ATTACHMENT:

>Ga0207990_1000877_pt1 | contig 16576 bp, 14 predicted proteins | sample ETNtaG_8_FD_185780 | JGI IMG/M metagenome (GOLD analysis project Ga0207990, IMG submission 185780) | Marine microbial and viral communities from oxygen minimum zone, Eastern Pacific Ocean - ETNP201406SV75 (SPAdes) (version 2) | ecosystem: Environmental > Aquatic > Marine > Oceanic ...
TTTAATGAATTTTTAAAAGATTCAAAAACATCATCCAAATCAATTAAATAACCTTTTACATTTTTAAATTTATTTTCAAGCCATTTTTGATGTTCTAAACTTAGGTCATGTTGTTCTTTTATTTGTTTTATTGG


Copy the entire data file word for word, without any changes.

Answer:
>Ga0207990_1000877_pt1 | contig 16576 bp, 14 predicted proteins | sample ETNtaG_8_FD_185780 | JGI IMG/M metagenome (GOLD analysis project Ga0207990, IMG submission 185780) | Marine microbial and viral communities from oxygen minimum zone, Eastern Pacific Ocean - ETNP201406SV75 (SPAdes) (version 2) | ecosystem: Environmental > Aquatic > Marine > Oceanic ...
TTTAATGAATTTTTAAAAGATTCAAAAACATCATCCAAATCAATTAAATAACCTTTTACATTTTTAAATTTATTTTCAAGCCATTTTTGATGTTCTAAACTTAGGTCATGTTGTTCTTTTATTTGTTTTATTGG